That may sound like a good plan, but it wasn’t. The problem was it wasn’t God’s plan. Any son born to another woman besides the one God chose would not be the son of promise. But Abram did what Sarai suggested and Ishmael was born. If you know your Bible history and very much about world history, you know that the children of Abraham have been made to lie down in sorrow ever since that time. The same is true in your life if you refuse to trust God in your darkness and you lean instead on your own understanding.
Let me tell you this, my friend. I don’t have all the answers and neither do you. I haven’t figured out the many mysteries of life and you haven’t either. It seems especially unreasonable when one who loves and fears the Lord goes through suffering and tragedy, but God has the answers. He sees it all, from beginning to end. He knows you, He knows the circumstances, He knows the reasons, and He knows the outcome. There is not one thing that surprises or confuses the Lord. It is all within His sovereign control. The question is, will you trust Him who made the universe and holds it in the palm of His hand, whose knowledge is infinite? Or will you foolishly refuse Him and turn to the vain and ignorant thoughts of mere mortal man?
I can promise you this. For the Christian, the darkness will not last. There is no such promise for the person who does not know Jesus. That’s the folly of living for self and living in sin. The Bible warns of nothing but eternal darkness for the person who lives in sin and rejects the Savior, and that’s an awful prospect. But for the one who trusts God, there is always the promise of a brighter day. There is no circumstance in life that can rob the hope that one has in Christ Jesus. There is always God’s promise of a day when there will be no pain, no suffering, no sorrow, no sin, no death. An eternal day.
If you back up just a few verses in our text, God says this:
Isaiah 50:3-4 “I clothe the heavens with blackness, and I make sackcloth their covering. The Lord GOD hath given me the tongue of the learned, that I should know how to speak a word in season to him that is weary: he wakeneth morning by morning, he wakeneth mine ear to hear as the learned.”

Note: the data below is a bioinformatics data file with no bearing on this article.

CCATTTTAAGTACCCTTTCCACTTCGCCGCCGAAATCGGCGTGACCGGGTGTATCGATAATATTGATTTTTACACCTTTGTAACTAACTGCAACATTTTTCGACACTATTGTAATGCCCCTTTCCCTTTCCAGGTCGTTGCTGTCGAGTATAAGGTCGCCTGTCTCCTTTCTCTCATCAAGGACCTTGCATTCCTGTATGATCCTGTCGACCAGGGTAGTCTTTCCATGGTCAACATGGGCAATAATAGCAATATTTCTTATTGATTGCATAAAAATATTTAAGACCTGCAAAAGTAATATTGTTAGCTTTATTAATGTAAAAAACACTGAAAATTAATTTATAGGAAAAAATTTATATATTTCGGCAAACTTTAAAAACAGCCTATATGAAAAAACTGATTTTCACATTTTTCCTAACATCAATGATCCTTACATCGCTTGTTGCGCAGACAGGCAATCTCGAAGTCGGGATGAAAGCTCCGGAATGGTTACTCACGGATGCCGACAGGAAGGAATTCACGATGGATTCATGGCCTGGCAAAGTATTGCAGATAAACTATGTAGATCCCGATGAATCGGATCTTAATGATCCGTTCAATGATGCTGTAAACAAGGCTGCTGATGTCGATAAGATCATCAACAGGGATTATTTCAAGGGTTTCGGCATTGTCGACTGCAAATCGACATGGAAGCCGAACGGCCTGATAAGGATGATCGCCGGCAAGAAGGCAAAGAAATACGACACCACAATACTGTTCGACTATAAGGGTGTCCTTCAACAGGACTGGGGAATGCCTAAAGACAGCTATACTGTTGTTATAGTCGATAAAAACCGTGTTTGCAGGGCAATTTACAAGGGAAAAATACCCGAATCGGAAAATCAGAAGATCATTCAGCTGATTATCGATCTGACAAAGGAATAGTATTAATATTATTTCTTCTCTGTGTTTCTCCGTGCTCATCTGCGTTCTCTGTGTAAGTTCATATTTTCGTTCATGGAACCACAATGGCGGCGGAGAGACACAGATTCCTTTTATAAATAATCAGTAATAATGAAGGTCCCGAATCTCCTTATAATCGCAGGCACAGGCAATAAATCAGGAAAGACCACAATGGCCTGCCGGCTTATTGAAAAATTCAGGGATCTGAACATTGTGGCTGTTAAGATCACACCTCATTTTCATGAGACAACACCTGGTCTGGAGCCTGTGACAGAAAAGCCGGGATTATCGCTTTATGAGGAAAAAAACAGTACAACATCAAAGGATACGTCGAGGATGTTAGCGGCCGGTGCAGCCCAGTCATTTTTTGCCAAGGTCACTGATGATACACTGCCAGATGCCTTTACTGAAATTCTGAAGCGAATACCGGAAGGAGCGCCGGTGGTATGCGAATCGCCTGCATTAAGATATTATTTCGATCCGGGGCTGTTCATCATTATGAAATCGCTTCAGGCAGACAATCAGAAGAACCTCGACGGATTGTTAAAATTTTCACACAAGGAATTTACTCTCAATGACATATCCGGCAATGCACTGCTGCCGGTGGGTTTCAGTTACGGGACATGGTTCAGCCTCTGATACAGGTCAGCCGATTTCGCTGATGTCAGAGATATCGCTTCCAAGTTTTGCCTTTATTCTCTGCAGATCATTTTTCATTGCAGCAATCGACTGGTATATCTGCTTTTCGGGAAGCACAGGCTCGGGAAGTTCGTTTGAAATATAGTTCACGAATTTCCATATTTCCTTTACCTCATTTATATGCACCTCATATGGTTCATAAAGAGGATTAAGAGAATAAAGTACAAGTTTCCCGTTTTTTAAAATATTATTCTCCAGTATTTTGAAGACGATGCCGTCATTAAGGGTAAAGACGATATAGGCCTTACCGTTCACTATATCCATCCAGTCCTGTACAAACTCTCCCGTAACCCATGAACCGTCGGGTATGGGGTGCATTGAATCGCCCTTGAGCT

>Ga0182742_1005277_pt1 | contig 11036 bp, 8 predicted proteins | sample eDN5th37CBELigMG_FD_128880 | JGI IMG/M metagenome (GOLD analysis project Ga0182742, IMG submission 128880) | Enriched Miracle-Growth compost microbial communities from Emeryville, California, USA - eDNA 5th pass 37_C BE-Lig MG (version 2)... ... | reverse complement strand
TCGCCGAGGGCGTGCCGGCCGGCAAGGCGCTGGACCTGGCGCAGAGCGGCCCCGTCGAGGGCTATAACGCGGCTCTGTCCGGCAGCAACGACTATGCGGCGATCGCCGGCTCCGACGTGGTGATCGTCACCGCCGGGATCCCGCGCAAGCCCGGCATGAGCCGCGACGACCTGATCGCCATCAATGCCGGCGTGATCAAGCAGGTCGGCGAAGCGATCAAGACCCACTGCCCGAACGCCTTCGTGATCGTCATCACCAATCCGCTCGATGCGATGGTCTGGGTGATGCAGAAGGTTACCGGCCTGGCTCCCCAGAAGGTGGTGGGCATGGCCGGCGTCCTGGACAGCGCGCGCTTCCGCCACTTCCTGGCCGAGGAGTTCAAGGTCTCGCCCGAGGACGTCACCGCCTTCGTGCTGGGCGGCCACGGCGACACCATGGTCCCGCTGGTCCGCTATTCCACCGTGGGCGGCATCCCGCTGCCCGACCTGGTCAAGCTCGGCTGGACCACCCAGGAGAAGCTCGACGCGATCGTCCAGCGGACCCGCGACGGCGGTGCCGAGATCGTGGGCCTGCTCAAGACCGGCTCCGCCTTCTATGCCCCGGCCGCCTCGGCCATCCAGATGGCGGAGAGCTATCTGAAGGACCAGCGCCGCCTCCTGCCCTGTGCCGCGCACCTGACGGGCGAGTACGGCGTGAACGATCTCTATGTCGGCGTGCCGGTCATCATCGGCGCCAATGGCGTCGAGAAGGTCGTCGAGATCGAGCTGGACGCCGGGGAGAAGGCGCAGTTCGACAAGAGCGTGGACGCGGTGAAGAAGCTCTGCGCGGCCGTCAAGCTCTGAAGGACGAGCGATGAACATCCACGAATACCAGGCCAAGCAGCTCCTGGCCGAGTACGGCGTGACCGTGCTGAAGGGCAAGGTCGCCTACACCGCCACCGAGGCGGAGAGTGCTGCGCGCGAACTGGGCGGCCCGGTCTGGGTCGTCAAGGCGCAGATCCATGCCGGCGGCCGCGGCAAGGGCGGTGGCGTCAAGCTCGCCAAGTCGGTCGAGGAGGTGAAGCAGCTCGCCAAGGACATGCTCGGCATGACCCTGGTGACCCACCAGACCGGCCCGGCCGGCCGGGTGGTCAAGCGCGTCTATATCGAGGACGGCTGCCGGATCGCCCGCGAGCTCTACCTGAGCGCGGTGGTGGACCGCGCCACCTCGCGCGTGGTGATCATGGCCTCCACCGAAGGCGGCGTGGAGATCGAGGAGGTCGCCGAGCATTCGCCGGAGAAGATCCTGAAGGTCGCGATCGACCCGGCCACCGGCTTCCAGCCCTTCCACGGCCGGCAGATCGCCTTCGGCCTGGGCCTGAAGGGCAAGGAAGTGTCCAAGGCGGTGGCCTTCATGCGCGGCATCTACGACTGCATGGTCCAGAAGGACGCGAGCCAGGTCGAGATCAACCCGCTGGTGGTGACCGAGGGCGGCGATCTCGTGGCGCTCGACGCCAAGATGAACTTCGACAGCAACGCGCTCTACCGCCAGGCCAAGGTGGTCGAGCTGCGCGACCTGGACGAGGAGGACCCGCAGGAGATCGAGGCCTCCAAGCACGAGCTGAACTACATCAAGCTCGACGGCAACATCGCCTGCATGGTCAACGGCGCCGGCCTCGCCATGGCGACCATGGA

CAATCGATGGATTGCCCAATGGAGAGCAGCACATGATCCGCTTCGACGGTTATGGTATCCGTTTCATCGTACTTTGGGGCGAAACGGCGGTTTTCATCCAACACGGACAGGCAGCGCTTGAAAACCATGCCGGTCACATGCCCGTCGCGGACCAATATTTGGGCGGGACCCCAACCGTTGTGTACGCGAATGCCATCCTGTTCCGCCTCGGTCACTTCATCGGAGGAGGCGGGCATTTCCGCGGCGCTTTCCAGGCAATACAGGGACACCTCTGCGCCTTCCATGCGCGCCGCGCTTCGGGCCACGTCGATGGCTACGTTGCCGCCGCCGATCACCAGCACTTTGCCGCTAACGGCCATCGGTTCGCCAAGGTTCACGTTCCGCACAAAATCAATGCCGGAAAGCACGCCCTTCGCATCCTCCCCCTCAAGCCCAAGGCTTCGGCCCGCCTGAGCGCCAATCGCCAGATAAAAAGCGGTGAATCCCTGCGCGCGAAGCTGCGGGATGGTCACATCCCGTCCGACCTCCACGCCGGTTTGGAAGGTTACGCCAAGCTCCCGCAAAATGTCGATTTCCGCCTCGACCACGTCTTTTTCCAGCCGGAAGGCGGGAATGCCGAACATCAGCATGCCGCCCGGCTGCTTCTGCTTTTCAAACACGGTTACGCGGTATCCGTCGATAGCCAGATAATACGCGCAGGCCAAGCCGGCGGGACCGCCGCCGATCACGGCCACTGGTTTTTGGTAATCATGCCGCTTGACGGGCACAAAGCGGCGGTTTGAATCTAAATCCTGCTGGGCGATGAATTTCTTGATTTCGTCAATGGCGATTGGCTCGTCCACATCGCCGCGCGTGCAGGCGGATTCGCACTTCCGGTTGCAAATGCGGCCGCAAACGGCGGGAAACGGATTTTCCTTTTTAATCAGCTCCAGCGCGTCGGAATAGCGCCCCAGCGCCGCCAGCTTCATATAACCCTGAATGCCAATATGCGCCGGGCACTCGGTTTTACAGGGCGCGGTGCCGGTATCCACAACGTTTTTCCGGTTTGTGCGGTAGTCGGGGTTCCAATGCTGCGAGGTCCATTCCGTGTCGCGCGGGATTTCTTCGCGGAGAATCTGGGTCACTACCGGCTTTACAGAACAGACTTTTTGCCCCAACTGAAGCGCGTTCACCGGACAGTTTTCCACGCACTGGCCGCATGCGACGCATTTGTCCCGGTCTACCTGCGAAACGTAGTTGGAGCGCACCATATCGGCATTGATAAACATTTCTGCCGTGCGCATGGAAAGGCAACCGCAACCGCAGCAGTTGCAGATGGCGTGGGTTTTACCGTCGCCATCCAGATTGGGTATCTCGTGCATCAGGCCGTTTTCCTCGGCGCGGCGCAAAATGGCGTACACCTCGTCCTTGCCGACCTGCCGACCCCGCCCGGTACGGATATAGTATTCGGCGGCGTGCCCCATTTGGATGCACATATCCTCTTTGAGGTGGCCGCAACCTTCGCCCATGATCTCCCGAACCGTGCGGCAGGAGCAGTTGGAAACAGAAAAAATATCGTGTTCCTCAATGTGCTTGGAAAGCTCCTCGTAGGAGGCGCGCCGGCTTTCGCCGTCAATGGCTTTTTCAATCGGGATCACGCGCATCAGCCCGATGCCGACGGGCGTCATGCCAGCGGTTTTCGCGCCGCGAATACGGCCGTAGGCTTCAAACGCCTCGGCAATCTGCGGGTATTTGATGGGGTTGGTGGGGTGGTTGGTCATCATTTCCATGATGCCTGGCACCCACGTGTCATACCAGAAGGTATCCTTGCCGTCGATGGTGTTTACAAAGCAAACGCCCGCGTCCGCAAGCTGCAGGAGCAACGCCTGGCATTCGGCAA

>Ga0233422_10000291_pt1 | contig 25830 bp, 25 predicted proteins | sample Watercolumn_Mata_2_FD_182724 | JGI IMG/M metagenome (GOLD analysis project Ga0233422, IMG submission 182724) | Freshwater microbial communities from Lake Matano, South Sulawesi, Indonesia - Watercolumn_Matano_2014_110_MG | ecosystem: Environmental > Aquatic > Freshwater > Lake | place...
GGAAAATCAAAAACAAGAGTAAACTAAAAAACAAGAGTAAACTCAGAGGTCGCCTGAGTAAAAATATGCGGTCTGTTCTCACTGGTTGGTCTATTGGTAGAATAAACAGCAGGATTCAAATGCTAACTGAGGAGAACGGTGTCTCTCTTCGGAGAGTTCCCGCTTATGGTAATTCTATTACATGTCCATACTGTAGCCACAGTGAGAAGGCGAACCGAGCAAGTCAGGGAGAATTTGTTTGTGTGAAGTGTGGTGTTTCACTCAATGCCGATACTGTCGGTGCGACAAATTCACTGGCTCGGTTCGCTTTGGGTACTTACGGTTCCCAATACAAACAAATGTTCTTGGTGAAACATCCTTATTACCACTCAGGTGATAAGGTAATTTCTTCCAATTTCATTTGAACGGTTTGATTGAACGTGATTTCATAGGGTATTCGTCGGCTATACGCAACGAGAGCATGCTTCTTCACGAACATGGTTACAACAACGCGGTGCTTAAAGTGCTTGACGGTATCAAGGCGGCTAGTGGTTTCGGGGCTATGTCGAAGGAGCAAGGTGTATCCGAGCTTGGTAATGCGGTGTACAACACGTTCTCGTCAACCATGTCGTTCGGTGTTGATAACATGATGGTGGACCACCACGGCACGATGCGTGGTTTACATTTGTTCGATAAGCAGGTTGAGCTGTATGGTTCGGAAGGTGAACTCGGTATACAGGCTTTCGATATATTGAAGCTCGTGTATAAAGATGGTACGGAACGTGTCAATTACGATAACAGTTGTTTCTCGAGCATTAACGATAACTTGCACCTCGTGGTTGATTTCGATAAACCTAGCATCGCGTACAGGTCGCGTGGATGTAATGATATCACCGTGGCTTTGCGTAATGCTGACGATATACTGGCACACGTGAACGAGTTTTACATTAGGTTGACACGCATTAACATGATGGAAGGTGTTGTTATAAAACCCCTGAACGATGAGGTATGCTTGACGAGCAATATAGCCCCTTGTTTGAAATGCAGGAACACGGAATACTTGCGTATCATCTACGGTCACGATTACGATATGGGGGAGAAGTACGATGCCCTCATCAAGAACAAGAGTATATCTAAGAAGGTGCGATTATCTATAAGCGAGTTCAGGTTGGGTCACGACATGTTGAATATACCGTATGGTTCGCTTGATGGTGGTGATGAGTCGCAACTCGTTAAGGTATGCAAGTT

Within His own wisdom and judgment, God allows things to happen. We don’t know the mystery of God’s ways, but He allows things to happen as they happen for His reasons. You see, the darkness deepens our faith when we learn in the darkness to trust in God and stay or lean upon Him. There is something interesting about Psalm 23, going back to that phrase staying upon God. You’ll notice that the psalmist is talking to you and me in the beginning.
Psalm 23:1 “<<A Psalm of David.>> The LORD is my shepherd; I shall not want.”
He is explaining to us who God is. Then a few verses later, he is not talking about God, but he is addressing God.
Psalm 23:4 “Yea, though I walk through the valley of the shadow of death, I will fear no evil: for thou art with me; thy rod and thy staff they comfort me.”
He is talking to God. When he got into that dark, uncertain, treacherous place where a shepherd would sometimes find himself, he had learned to lean upon God. He was cultivating a relationship with God that he wouldn’t have had outside of that dark valley.
Friend, you need the Lord. Maybe the present circumstance in your life, whatever it may be, is telling you that you need the Lord more than ever before. There is nobody and nothing else that will lead you safely through the storms of life but the Lord. Maybe you find yourself in a time of great darkness and perplexity today. Maybe everything around you is falling apart. Isn’t it a good time for you to seek His face and learn to trust and depend upon the One who has a master plan for this universe and who holds the whole wide world in His hands? If we can help you find Him and His will for your life as revealed in His word, we want to hear from you today.